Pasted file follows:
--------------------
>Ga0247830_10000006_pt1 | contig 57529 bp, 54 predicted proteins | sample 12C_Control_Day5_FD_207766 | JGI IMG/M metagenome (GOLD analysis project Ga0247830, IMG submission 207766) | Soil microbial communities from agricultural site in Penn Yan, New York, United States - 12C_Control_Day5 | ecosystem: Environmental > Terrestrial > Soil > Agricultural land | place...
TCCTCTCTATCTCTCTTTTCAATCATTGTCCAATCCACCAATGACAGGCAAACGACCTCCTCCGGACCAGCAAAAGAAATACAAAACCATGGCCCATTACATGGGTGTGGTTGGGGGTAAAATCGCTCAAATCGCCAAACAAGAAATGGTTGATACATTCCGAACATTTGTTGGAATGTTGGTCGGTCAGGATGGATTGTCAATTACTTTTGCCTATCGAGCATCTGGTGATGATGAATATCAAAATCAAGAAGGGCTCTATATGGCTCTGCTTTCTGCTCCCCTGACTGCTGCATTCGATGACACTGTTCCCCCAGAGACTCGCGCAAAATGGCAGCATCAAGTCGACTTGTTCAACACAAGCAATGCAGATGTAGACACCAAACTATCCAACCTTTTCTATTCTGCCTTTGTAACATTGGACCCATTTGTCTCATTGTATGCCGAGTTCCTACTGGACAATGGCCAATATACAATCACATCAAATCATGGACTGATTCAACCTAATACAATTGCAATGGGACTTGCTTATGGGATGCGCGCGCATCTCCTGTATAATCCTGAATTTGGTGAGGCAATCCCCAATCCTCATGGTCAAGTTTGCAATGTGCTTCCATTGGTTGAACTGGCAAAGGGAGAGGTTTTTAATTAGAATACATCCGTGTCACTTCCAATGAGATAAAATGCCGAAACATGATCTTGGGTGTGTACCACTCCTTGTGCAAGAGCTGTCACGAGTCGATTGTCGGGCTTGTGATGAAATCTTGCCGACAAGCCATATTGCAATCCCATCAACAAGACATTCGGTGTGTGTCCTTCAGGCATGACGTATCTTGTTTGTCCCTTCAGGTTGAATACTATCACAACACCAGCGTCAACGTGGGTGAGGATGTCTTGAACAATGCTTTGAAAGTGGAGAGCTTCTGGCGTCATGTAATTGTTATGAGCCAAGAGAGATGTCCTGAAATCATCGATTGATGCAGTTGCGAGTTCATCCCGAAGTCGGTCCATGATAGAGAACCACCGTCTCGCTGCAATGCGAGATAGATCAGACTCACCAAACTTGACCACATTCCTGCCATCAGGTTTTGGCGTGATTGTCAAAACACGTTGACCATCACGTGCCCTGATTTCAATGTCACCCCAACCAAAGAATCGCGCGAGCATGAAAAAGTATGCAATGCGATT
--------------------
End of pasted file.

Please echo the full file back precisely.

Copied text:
>Ga0247830_10000006_pt1 | contig 57529 bp, 54 predicted proteins | sample 12C_Control_Day5_FD_207766 | JGI IMG/M metagenome (GOLD analysis project Ga0247830, IMG submission 207766) | Soil microbial communities from agricultural site in Penn Yan, New York, United States - 12C_Control_Day5 | ecosystem: Environmental > Terrestrial > Soil > Agricultural land | place...
TCCTCTCTATCTCTCTTTTCAATCATTGTCCAATCCACCAATGACAGGCAAACGACCTCCTCCGGACCAGCAAAAGAAATACAAAACCATGGCCCATTACATGGGTGTGGTTGGGGGTAAAATCGCTCAAATCGCCAAACAAGAAATGGTTGATACATTCCGAACATTTGTTGGAATGTTGGTCGGTCAGGATGGATTGTCAATTACTTTTGCCTATCGAGCATCTGGTGATGATGAATATCAAAATCAAGAAGGGCTCTATATGGCTCTGCTTTCTGCTCCCCTGACTGCTGCATTCGATGACACTGTTCCCCCAGAGACTCGCGCAAAATGGCAGCATCAAGTCGACTTGTTCAACACAAGCAATGCAGATGTAGACACCAAACTATCCAACCTTTTCTATTCTGCCTTTGTAACATTGGACCCATTTGTCTCATTGTATGCCGAGTTCCTACTGGACAATGGCCAATATACAATCACATCAAATCATGGACTGATTCAACCTAATACAATTGCAATGGGACTTGCTTATGGGATGCGCGCGCATCTCCTGTATAATCCTGAATTTGGTGAGGCAATCCCCAATCCTCATGGTCAAGTTTGCAATGTGCTTCCATTGGTTGAACTGGCAAAGGGAGAGGTTTTTAATTAGAATACATCCGTGTCACTTCCAATGAGATAAAATGCCGAAACATGATCTTGGGTGTGTACCACTCCTTGTGCAAGAGCTGTCACGAGTCGATTGTCGGGCTTGTGATGAAATCTTGCCGACAAGCCATATTGCAATCCCATCAACAAGACATTCGGTGTGTGTCCTTCAGGCATGACGTATCTTGTTTGTCCCTTCAGGTTGAATACTATCACAACACCAGCGTCAACGTGGGTGAGGATGTCTTGAACAATGCTTTGAAAGTGGAGAGCTTCTGGCGTCATGTAATTGTTATGAGCCAAGAGAGATGTCCTGAAATCATCGATTGATGCAGTTGCGAGTTCATCCCGAAGTCGGTCCATGATAGAGAACCACCGTCTCGCTGCAATGCGAGATAGATCAGACTCACCAAACTTGACCACATTCCTGCCATCAGGTTTTGGCGTGATTGTCAAAACACGTTGACCATCACGTGCCCTGATTTCAATGTCACCCCAACCAAAGAATCGCGCGAGCATGAAAAAGTATGCAATGCGATT